Later in my career I was given the opportunity to test this theory. The leadership team of a client organisation (which shall remain nameless) said they had a problem. Their long-serving workforce was intransigent and seemed incapable of embracing change. They needed to adopt a more agile, flexible attitude to their work. After facilitating numerous focus groups across the UK, it was clear these employees had a common set of beliefs. They believed in fair play, camaraderie and teamwork. They demanded respect and wanted to feel pride in their work. So, these values formed the foundation of our work. We showed how pride, respect and solidarity would all be enhanced by changing the organisation to compete more effectively. Listening gave us the insight we needed to leverage the mindset, language and values of our audience.
Qual versus quant
The ability to ask pertinent questions and fully comprehend someone’s response is a basic but essential skill for all comms professionals. The knowledge we seek is often in the minds of our audience. Their motivations and opinions are the pointers we need to craft a more appropriate and compelling message.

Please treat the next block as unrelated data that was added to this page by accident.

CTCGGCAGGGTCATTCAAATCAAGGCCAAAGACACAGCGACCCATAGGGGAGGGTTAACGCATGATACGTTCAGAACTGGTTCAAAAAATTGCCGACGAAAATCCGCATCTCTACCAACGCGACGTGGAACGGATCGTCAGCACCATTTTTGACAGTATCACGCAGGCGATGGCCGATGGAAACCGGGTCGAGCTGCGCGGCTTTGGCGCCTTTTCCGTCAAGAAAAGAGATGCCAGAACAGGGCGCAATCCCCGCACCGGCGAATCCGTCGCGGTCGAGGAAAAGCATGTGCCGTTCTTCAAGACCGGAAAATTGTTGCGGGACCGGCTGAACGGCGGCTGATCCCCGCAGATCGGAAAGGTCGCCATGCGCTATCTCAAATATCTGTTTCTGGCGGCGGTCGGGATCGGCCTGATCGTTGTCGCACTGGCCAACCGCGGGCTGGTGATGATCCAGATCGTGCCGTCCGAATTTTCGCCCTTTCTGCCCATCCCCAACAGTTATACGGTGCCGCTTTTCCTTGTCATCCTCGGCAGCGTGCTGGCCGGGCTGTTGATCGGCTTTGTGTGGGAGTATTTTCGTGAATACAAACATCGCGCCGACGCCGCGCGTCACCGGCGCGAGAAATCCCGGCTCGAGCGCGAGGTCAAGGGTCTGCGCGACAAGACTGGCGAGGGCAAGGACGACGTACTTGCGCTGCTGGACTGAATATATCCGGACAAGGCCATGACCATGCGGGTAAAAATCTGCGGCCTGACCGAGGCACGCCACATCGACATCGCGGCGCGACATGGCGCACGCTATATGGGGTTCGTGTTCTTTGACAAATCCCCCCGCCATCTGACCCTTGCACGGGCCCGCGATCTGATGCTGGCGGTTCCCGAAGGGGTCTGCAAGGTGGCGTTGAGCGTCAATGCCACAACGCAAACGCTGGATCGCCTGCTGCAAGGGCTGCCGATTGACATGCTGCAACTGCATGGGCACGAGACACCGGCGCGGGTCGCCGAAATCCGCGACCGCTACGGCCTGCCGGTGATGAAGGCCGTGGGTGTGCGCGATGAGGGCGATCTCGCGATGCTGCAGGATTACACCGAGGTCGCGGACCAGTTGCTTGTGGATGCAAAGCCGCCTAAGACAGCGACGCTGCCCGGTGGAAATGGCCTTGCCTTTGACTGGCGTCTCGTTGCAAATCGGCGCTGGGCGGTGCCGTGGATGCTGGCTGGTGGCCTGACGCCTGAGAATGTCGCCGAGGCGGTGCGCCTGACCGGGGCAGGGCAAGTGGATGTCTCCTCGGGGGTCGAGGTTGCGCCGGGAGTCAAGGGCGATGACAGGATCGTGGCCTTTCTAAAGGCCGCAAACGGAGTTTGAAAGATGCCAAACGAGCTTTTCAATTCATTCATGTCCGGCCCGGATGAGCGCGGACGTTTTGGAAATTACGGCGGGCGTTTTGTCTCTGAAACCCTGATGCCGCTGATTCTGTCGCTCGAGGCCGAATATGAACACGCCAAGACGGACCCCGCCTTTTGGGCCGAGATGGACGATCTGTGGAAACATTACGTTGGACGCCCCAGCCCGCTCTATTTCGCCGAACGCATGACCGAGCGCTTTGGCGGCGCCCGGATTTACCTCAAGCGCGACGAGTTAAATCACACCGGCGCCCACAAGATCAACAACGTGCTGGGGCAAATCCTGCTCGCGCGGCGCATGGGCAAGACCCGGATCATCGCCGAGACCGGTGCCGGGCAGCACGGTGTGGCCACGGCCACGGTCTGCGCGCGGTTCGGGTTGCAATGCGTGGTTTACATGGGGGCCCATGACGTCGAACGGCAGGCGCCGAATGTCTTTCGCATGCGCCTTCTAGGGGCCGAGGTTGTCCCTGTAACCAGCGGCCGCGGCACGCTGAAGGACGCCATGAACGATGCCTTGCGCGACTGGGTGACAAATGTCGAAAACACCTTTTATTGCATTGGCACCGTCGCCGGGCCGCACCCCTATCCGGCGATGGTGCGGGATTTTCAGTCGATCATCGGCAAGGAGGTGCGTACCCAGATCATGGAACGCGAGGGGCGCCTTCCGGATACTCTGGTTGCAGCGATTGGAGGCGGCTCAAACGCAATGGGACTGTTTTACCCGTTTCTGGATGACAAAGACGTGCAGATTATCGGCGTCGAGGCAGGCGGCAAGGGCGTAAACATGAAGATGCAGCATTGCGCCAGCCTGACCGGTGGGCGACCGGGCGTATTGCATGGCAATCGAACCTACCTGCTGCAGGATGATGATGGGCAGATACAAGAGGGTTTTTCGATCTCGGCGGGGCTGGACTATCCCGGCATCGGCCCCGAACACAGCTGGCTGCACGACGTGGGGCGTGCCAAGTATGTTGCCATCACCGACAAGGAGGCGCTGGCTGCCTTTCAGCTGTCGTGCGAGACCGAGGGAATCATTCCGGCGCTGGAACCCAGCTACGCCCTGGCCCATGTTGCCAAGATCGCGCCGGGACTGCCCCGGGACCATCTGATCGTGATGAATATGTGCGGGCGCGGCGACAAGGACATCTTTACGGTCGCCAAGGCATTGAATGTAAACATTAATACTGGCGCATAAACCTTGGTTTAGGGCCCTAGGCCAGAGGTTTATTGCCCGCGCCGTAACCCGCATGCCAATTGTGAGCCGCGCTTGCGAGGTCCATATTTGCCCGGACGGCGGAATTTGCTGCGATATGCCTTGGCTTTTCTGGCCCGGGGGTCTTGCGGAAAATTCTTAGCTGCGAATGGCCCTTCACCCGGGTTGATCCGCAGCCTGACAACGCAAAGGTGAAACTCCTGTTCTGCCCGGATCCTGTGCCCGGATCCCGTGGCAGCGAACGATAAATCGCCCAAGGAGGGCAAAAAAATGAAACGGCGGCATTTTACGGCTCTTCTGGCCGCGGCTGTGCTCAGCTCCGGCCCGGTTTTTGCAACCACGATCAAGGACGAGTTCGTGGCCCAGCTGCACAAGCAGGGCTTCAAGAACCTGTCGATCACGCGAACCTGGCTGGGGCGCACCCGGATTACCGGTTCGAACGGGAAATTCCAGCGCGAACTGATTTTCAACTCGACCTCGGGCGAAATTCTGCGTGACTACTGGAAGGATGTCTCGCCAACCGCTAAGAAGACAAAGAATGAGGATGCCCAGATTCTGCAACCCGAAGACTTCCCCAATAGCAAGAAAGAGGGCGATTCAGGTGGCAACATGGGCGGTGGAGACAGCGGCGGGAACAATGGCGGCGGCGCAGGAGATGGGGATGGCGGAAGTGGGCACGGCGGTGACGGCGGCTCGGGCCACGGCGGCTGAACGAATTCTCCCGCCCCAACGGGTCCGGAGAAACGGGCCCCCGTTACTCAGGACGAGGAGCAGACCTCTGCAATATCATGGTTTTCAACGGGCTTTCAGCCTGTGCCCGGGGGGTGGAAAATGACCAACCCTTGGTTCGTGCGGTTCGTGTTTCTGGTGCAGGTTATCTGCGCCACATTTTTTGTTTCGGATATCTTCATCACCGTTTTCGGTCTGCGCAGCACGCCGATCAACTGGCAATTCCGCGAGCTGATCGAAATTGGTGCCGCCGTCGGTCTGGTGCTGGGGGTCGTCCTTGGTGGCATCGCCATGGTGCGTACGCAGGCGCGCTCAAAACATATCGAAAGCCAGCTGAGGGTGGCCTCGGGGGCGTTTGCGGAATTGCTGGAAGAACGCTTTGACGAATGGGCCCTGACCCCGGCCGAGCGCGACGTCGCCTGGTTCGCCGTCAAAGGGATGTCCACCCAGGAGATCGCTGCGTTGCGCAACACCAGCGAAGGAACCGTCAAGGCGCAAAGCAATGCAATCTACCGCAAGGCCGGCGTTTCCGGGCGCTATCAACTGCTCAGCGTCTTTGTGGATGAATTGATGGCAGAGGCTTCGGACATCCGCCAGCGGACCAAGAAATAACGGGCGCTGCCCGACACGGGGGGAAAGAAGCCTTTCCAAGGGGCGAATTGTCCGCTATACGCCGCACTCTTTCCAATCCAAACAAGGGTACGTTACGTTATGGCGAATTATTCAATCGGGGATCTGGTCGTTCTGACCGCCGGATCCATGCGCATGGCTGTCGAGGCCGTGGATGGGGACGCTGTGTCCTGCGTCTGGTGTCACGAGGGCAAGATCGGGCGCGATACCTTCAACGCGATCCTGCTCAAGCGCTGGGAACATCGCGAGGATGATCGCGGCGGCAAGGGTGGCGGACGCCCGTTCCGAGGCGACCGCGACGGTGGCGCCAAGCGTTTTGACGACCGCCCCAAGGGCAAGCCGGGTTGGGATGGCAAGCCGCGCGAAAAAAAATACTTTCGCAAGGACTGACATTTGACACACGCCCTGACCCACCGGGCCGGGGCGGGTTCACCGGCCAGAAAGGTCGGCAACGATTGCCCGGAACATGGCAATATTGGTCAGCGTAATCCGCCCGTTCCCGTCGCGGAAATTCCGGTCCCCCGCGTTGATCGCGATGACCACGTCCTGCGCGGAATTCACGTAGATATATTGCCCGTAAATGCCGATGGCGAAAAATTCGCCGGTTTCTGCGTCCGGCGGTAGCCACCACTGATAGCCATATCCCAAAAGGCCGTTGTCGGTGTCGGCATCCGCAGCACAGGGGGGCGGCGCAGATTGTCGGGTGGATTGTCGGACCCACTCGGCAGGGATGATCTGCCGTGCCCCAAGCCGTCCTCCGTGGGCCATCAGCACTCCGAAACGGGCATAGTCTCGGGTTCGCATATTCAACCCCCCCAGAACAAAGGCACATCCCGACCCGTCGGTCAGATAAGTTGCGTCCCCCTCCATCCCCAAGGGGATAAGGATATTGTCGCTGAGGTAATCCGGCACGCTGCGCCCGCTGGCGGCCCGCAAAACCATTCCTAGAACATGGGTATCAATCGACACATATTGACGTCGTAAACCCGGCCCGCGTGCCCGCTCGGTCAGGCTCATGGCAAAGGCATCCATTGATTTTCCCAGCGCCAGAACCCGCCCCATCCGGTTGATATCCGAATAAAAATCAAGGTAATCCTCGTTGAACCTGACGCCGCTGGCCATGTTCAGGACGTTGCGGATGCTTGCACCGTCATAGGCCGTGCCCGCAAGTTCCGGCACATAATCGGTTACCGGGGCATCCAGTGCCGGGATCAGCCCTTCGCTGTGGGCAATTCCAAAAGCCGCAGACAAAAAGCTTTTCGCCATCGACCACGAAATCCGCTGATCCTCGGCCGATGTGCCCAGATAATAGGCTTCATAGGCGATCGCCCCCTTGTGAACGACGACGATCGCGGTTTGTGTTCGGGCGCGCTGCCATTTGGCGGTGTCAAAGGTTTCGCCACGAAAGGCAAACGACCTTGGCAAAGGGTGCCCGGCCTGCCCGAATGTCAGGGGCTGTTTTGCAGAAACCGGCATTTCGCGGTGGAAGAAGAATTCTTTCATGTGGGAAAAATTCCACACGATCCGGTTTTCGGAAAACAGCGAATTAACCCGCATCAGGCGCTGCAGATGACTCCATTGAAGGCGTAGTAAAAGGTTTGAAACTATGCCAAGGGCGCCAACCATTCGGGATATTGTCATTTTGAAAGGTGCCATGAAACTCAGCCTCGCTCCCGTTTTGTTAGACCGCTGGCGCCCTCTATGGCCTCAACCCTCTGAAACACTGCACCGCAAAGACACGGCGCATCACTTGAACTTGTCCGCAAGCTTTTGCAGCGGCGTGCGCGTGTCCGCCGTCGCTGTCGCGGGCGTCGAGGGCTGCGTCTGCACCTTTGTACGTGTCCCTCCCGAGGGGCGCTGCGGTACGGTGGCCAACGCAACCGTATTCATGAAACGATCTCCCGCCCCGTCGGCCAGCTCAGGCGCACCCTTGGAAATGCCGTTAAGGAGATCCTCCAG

At the start of any important project, a smart first step is qualitative research – the technique of asking open questions in interviews or focus groups to identify perceptions and opinions. Qualitative research is exploratory. It seeks to uncover the ‘how’ and ‘why’ of a particular attitude or behaviour.
Some say this approach lacks the scientific rigour of quantitative research, which relies on collecting and analysing mathematical data from closed questions. But while quantitative research will tell you 33% of your employees do not trust senior leaders, it won’t tell you why they feel this way, how this impacts their work, or what could be done to rebuild faith in leadership.
“Quantitative research is so often puzzling. There are contradictions you can’t resolve – findings that leave you scratching your head,” said world renowned communication expert, Roger D’Aprix in a recent episode of The Internal Comms Podcast. He added: “I want to hear face-to-face, with passion, what people are feeling.”
Taking the acid test